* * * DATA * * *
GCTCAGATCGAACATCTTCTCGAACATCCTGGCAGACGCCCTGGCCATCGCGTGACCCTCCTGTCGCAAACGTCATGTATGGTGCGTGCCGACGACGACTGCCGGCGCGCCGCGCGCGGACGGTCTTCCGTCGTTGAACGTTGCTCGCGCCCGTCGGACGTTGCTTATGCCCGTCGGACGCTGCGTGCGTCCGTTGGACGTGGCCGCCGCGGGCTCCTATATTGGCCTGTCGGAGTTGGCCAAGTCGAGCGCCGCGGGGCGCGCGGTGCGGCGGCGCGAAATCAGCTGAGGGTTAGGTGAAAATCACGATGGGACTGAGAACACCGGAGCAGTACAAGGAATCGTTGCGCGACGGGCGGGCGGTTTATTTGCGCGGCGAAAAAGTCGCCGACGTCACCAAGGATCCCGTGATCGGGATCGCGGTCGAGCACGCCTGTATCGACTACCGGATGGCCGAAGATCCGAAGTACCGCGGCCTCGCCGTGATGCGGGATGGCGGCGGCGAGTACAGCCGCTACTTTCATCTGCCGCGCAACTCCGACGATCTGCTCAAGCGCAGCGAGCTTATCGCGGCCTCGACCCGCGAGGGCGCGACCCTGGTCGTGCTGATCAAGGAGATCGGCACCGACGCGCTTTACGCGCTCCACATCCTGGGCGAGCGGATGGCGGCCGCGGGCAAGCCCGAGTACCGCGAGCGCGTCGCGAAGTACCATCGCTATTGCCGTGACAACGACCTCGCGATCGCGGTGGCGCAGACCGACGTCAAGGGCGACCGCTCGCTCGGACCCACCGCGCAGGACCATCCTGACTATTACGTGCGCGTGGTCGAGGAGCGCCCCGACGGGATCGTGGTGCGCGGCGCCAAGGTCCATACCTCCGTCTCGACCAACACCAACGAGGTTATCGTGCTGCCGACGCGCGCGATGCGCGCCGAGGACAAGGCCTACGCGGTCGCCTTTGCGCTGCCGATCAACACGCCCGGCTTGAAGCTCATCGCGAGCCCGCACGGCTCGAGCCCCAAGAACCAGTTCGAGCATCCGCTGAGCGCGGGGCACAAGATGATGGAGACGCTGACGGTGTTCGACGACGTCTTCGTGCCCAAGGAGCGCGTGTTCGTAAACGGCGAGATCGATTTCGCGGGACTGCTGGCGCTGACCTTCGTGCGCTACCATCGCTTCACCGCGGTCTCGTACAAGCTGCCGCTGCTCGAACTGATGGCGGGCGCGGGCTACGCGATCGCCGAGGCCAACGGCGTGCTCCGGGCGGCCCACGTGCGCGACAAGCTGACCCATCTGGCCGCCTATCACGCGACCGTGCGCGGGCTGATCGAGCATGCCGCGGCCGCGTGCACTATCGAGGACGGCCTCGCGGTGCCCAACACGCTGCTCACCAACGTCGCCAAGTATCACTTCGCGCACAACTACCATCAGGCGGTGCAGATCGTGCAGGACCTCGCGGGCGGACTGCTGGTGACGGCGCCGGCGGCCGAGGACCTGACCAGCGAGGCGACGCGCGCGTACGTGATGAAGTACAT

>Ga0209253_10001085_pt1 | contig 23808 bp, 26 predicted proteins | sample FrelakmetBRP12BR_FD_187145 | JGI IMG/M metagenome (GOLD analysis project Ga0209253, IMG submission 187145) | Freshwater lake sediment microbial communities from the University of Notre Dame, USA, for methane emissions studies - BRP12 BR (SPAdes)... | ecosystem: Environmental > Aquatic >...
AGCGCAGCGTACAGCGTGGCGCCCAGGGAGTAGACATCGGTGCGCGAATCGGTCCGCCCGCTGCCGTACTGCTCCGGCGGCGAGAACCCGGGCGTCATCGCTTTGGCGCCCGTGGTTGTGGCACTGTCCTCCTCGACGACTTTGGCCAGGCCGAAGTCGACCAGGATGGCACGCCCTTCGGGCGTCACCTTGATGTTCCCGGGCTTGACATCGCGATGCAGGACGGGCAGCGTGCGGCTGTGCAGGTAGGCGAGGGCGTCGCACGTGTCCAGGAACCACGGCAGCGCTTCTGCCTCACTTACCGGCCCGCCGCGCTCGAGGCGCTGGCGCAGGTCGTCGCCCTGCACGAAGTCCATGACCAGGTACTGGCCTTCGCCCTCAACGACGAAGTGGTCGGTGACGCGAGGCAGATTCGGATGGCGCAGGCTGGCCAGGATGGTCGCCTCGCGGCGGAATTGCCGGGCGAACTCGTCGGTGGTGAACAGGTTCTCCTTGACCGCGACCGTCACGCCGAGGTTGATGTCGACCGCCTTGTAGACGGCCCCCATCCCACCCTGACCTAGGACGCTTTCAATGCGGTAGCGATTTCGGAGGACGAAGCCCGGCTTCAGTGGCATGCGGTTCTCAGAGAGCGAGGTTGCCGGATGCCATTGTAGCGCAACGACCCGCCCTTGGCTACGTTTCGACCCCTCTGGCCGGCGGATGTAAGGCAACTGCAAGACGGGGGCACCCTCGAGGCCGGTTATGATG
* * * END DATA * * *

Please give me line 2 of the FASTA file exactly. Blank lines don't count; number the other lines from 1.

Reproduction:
>Ga0209253_10001085_pt1 | contig 23808 bp, 26 predicted proteins | sample FrelakmetBRP12BR_FD_187145 | JGI IMG/M metagenome (GOLD analysis project Ga0209253, IMG submission 187145) | Freshwater lake sediment microbial communities from the University of Notre Dame, USA, for methane emissions studies - BRP12 BR (SPAdes)... | ecosystem: Environmental > Aquatic >...